Student elections in Aix-en-Provence

Last week I went to visit Aix, which might become one of my major fieldsites next year. The university building itself was falling apart; as it turns out, it was the one featured in last year’s complaint about the physical decrepitude of French universities. In spite of the physical decay, it was all lush with plant life.

Now as it happened, the week I arrived they were in the last days of campaigning for student elections to various university administrative councils, primarily the Administration Council (Conseil d’Administration, which is the major decision-making body) and University Life and Study Council (Conseil des Etudes de la Vie Universitaire, which handles pedagogical matters). Graduate students are also eligible to sit on the Scientific Council (Conseil Scientifique), which sets research policy.

This was the courtyard by the main entrance. In the center of the photo you can see the little group of people handing out leaflets, in what became practically a competitive sport to reach the maximum number of potential voters.

There were also informational tables, such as this one for the Mouvement Etudiant, which is the right-wing student group associated with Sarkozy’s UMP government. As you can see, they didn’t always bother to sit by their table.

Inside these doors under the election banner, there were a series of informational panels, one for each group. From left to right:

UNEF, the National Union of Students in France, is the largest French student union. These signs proclaim that they are “the” student syndicate — the only one present on every French campus, they’ve told me. They’re said to be close to the Socialist Party. Their election platform had a long list of 21 different demands; the more notable were “against competition” (which is a way of opposing the government’s market-oriented university reforms), “quality job placement,” “against selective admissions to master’s programs” (open admission is a traditional university value here, though more and more threatened), for a university daycare center, and for reimbursement of students’ costs who commute to Aix from Marseille. A few of the demands, for instance for recycling on campus, seemed more perfunctory and designed primarily to compete with other groups (the Greens in this case). And the demand for free photocopying on campus seemed like a good bit of pork for their student constituents.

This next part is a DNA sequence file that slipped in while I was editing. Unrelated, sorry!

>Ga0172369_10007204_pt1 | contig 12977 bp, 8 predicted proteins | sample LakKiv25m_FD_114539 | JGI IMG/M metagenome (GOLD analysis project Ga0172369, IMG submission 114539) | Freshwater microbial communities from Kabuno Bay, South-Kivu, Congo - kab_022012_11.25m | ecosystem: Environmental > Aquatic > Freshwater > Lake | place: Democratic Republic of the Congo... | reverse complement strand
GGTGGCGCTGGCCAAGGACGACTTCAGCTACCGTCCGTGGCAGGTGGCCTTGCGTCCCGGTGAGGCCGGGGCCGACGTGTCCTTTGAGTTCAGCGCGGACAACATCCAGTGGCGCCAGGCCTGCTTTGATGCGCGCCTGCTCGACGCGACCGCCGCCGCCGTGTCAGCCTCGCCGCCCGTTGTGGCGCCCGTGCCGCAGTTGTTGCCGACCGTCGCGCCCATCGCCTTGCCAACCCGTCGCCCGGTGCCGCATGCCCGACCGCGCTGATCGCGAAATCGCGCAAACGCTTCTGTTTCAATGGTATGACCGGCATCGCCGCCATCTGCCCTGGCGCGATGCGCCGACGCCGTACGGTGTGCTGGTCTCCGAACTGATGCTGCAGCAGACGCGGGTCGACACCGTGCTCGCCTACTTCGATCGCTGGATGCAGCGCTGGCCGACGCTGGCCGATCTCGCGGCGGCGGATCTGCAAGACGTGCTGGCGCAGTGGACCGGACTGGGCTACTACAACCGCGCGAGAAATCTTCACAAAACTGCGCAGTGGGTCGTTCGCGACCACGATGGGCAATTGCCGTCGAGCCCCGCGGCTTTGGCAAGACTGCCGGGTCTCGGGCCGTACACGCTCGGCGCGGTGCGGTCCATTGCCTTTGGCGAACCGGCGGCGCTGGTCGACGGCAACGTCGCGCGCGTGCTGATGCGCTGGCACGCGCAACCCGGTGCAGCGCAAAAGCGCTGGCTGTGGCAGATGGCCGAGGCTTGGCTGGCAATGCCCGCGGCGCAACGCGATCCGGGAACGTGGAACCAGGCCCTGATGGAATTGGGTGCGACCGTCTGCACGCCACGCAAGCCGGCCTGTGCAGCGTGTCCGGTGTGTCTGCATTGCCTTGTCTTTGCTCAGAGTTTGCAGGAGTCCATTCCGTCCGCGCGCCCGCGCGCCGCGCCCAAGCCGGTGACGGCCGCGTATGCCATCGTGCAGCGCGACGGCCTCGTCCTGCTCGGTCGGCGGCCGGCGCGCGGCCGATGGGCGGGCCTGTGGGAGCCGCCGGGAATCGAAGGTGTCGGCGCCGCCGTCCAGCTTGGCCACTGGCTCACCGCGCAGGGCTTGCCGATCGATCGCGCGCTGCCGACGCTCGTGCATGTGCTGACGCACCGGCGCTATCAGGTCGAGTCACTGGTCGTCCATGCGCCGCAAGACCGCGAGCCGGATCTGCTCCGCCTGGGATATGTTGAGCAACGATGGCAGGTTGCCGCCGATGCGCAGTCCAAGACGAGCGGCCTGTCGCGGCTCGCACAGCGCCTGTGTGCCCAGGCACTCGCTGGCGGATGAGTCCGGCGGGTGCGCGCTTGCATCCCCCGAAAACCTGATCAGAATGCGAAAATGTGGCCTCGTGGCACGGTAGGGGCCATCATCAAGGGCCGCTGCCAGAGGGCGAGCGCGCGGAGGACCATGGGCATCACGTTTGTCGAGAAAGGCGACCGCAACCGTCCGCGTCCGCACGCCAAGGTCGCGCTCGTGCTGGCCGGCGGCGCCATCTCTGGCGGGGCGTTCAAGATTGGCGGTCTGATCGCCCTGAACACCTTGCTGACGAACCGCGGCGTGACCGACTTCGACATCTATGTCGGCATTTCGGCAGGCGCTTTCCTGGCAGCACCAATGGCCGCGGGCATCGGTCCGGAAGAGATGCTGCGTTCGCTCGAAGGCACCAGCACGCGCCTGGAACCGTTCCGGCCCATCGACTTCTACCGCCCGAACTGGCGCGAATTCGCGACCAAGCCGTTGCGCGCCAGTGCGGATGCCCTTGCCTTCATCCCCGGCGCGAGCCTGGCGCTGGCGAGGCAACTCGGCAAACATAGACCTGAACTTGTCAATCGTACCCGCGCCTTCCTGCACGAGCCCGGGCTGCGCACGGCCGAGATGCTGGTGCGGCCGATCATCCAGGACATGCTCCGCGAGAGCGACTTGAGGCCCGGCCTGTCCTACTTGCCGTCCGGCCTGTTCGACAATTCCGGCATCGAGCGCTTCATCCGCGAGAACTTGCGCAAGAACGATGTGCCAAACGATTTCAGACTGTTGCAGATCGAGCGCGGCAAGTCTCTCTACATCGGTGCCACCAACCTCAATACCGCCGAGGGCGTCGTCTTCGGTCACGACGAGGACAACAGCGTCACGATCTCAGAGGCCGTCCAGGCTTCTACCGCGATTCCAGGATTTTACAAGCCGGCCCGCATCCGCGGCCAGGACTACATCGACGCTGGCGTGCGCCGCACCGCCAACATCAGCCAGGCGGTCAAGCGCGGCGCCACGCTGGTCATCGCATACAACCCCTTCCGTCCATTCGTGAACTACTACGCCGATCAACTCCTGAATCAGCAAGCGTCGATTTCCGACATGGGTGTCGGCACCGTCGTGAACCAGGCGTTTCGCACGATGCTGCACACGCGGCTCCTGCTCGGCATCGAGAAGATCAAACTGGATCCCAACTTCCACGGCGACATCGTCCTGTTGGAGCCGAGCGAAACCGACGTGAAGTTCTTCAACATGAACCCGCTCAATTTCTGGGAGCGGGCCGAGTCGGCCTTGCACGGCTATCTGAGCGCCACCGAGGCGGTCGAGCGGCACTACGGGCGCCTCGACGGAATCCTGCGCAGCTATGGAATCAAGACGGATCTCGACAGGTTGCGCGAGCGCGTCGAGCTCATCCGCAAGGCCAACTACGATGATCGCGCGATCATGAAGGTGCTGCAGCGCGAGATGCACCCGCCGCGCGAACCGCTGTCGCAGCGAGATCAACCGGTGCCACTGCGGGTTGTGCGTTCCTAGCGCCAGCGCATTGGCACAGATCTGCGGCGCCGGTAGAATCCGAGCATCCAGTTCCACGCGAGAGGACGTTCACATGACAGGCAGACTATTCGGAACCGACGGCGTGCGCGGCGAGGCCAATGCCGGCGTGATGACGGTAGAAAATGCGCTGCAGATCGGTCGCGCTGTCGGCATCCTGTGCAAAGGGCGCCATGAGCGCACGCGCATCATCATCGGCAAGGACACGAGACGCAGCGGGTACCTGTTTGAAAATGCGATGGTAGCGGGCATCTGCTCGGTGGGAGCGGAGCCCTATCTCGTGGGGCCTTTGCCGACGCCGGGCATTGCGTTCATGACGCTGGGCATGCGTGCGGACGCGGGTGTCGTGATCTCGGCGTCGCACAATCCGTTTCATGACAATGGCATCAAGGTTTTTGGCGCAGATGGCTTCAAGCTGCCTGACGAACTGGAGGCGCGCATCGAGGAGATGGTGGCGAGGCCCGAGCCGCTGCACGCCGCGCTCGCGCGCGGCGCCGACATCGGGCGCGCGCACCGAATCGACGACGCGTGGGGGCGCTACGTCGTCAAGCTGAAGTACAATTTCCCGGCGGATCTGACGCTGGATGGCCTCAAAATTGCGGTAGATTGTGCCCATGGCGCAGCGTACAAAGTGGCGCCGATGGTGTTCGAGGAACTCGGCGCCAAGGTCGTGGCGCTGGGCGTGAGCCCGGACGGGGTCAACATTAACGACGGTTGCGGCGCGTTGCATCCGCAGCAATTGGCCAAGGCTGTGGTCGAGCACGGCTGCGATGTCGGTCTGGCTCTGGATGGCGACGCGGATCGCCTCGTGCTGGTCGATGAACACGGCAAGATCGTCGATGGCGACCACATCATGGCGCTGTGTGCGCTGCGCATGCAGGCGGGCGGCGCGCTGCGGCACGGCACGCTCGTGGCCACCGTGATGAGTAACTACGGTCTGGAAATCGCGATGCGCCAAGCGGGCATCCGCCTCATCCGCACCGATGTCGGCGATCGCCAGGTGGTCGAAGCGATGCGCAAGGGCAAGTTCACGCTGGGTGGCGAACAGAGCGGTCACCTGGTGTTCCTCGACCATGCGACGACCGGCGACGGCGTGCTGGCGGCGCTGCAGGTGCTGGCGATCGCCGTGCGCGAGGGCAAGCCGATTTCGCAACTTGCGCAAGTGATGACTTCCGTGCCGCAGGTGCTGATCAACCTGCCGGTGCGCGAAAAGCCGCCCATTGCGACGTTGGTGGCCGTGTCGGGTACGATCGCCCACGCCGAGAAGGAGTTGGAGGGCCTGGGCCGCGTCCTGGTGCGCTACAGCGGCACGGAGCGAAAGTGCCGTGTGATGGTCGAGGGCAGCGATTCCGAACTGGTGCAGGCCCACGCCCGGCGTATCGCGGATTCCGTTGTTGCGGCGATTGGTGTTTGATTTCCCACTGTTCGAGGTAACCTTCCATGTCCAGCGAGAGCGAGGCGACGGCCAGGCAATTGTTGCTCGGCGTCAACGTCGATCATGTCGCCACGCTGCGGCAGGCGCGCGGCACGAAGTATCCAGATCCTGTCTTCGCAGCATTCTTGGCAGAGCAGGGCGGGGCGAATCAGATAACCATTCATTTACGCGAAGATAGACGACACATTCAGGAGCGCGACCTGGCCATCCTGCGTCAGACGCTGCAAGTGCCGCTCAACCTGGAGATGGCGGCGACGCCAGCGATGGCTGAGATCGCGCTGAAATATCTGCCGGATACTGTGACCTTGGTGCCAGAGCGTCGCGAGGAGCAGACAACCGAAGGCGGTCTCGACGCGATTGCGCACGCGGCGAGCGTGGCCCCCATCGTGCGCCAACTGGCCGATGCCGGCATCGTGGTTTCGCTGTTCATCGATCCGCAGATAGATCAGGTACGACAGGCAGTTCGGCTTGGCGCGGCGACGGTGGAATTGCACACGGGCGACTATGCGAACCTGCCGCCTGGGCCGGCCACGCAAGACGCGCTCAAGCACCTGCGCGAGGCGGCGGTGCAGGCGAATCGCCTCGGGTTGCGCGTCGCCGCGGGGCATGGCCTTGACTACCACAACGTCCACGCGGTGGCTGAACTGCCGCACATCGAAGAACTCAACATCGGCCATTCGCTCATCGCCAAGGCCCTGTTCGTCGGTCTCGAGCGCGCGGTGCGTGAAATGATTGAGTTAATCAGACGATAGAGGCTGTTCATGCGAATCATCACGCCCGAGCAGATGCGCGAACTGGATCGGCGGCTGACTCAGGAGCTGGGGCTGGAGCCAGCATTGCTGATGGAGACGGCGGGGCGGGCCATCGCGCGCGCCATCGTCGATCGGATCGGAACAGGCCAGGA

, the Student Confederation, also seemed relatively centrist by student politics standards, defining themselves in opposition to UNEF. The big slogan here is “for the success of working students I vote Cé.” The cartoon has the green character saying: “and for THE SUCCESS OF WORKING STUDENTS, what do we do?” Response (from the yellow-scarfed UNEF militant): “AGAINST WORKING STUDENTS bla bla bla STRONG SIGNAL TO THE GOVERNMENT bla bla if you’re still voting for us promise this time we’ll get something…” — which I guess is saying that UNEF has made campaign promises they haven’t followed through on.

Cé also advocated an alumni network (un réseau des anciens), which is a proposal I haven’t ever heard elsewhere; they demanded that “skills learned from experience” be validated by the university; and they proposed a government supplement to student workers’ salaries. On a more tactical level, they officially opposed UNEF-led (or left) blockades of the university, calling them “sauvage”; these blockades presumably lasted a long time during last year’s strike.